Eating disorders are serious mental health disorders. They involve serious problems with your thoughts about food and your eating behaviors. You can eat much less or much more than you need. Bulimia nervosa, commonly known as “bulimia”, is a serious disorder in which a person overeats and then “purges” to get rid of food.
These unhealthy methods include inducing vomiting or abusing laxatives. When people with bulimia binge eat, they may feel a lack of control over their behavior. Compared to people with anorexia, people with bulimia tend to maintain a normal or healthy weight rather than have a much lower weight than normal. However, these people have the same fear of gaining weight and a bad idea of self-image as people with anorexia.
There is a common misconception that eating disorders are a lifestyle choice. Eating disorders are actually serious and often fatal illnesses that are associated with severe alterations in people's eating behaviors and related thoughts and emotions. Concern about food, body weight, and shape may also indicate an eating disorder. Common eating disorders include anorexia nervosa, bulimia nervosa, and binge eating disorder.
Recovering from an eating disorder can take a long time, and this person may have periods of relapse into old behaviors, especially during times of stress. Binge eating disorder is a condition in which people lose control over their diet and have recurrent episodes of eating unusually large amounts of food. The symptoms may appear very similar to those of the subtypes of anorexia nervosa due to binge or purge. In addition to the six eating disorders mentioned above, there are also other lesser-known or less common eating disorders.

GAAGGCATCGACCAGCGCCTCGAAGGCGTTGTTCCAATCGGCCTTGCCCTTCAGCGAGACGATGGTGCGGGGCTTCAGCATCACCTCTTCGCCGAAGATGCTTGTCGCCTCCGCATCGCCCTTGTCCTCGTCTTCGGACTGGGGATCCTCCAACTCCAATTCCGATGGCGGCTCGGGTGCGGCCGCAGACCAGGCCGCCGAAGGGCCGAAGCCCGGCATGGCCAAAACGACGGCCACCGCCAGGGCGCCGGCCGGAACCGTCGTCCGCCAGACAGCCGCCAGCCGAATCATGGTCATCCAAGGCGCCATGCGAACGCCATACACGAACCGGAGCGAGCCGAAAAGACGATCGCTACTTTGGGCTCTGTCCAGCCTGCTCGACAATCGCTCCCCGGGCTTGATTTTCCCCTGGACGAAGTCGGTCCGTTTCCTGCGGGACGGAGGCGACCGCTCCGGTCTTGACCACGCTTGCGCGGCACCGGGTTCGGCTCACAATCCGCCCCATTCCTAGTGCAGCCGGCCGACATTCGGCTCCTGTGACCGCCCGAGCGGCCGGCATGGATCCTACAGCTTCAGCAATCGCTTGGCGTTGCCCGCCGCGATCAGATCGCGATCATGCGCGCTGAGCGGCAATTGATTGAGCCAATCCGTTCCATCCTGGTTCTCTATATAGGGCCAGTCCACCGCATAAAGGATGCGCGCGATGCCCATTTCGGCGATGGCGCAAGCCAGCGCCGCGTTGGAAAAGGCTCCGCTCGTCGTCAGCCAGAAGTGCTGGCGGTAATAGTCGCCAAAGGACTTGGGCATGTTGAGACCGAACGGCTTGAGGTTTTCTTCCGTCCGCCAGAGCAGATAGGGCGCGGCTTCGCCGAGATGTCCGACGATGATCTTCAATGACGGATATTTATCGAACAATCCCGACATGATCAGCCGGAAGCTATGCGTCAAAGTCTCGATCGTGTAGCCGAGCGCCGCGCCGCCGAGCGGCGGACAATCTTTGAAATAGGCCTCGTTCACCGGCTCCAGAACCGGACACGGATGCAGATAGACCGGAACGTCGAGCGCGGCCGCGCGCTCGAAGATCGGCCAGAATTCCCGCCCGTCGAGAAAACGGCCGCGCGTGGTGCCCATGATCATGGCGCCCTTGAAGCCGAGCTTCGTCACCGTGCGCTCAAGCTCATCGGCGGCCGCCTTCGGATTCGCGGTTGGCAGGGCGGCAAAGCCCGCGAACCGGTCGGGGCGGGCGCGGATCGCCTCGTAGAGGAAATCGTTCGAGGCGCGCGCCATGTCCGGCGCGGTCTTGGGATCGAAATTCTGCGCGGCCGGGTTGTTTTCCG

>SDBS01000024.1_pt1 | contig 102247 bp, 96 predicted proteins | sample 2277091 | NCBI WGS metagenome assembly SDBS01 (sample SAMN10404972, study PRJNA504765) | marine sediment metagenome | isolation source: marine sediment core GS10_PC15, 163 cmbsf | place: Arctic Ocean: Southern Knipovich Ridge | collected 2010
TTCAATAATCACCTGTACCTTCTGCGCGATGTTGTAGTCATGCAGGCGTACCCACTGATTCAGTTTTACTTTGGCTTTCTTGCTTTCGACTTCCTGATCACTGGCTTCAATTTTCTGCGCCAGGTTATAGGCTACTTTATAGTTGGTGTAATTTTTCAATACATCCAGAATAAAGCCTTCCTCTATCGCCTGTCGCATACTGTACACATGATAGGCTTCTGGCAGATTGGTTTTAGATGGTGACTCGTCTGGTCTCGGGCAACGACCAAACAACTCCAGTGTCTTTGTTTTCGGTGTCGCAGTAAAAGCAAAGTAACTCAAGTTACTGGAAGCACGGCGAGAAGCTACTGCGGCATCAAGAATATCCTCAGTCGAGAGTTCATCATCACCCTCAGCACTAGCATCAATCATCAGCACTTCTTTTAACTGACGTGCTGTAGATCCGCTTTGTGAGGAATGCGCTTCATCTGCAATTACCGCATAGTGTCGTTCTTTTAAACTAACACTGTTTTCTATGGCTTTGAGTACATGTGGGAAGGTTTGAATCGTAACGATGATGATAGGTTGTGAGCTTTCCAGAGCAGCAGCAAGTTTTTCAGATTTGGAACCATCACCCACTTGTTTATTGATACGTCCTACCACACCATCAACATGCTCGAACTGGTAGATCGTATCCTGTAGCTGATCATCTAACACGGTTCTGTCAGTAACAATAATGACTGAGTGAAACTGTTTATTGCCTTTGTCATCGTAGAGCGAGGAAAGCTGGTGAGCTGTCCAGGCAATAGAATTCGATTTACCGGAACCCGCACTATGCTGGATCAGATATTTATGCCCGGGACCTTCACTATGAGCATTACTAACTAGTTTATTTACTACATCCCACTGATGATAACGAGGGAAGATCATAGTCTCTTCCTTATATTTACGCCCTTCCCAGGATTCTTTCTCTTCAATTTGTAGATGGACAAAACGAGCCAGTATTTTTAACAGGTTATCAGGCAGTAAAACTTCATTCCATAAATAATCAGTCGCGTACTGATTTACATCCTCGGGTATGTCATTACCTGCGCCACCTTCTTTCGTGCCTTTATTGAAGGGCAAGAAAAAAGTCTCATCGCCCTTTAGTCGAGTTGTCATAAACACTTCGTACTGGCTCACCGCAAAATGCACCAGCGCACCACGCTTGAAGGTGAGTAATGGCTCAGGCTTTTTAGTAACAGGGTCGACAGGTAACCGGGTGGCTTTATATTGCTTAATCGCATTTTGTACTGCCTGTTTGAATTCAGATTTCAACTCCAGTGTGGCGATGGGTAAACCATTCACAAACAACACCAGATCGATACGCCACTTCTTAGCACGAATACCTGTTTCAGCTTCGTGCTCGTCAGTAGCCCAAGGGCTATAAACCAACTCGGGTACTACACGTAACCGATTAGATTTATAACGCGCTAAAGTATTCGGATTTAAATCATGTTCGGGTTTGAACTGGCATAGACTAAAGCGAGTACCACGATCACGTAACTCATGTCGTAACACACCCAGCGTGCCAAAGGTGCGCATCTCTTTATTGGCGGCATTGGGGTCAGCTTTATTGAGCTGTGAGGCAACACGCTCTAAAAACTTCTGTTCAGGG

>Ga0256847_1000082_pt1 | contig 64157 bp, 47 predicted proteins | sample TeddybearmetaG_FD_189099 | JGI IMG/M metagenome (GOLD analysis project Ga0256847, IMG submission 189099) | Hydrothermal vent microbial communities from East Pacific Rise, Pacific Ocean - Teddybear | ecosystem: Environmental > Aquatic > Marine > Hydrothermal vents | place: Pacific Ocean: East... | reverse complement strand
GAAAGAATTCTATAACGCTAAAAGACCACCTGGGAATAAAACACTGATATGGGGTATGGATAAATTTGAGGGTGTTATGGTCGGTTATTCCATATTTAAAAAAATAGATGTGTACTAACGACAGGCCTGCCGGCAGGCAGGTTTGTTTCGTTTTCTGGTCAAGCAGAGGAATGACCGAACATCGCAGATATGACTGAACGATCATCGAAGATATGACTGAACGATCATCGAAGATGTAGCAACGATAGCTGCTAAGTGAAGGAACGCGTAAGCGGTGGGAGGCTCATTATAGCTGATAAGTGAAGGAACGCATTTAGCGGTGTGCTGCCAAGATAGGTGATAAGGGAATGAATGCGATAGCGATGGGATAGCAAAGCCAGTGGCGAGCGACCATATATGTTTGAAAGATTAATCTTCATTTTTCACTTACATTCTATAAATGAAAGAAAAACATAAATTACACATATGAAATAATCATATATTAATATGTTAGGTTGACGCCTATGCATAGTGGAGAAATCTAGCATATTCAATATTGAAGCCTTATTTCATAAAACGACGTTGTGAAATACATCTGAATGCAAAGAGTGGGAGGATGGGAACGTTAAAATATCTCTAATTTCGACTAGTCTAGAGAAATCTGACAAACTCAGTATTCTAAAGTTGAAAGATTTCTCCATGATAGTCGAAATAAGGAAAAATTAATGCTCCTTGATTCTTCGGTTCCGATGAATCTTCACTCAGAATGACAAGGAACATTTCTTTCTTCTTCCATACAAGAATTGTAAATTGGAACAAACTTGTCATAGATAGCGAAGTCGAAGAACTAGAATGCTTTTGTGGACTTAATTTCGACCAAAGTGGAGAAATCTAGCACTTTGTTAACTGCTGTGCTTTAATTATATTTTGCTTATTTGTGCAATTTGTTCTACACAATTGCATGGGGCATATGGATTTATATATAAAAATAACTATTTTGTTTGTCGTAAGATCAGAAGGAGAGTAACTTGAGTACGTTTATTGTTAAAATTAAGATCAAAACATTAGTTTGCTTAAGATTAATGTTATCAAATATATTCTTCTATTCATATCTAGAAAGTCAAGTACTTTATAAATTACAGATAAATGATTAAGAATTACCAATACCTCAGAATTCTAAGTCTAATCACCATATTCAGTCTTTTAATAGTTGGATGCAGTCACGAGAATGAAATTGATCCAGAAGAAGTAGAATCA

Most eating disorders involve focusing too much on weight, body shape, and food, leading to dangerous eating behaviors. In severe cases, eating disorders can cause serious health consequences and can even result in death if left untreated. Binge eating disorder is the most prevalent form of eating disorder and one of the most common chronic diseases among adolescents (1.In addition, they may have episodes of binge eating and purging, eating large amounts of food in a short time, followed by vomiting, or using laxatives or diuretics to get rid of what was consumed. In the United States alone, an estimated 28 million Americans have or have had an eating disorder at some point in their lives (.
Evidence also suggests that medications such as antidepressants, antipsychotics, or mood stabilizers may also be useful in treating eating disorders and other co-occurring illnesses, such as anxiety or depression. This condition, bulimia nervosa, occurs when someone repeatedly binges large amounts of food and then purges it. To lose weight, people with anorexia completely stop eating or use methods such as laxatives, diuretics or self-induced vomiting. What makes the COE unique is that the individual does not binge at times, but rather eats large amounts of food throughout the day.
People with binge eating disorder do not restrict calories or use purging behaviors, such as vomiting or excessive exercise, to compensate for their binge eating (1.This is followed by behavior that compensates for overeating, such as forced vomiting, overuse of laxatives or diuretics, fasting, excessive exercise, or a combination of these behaviors.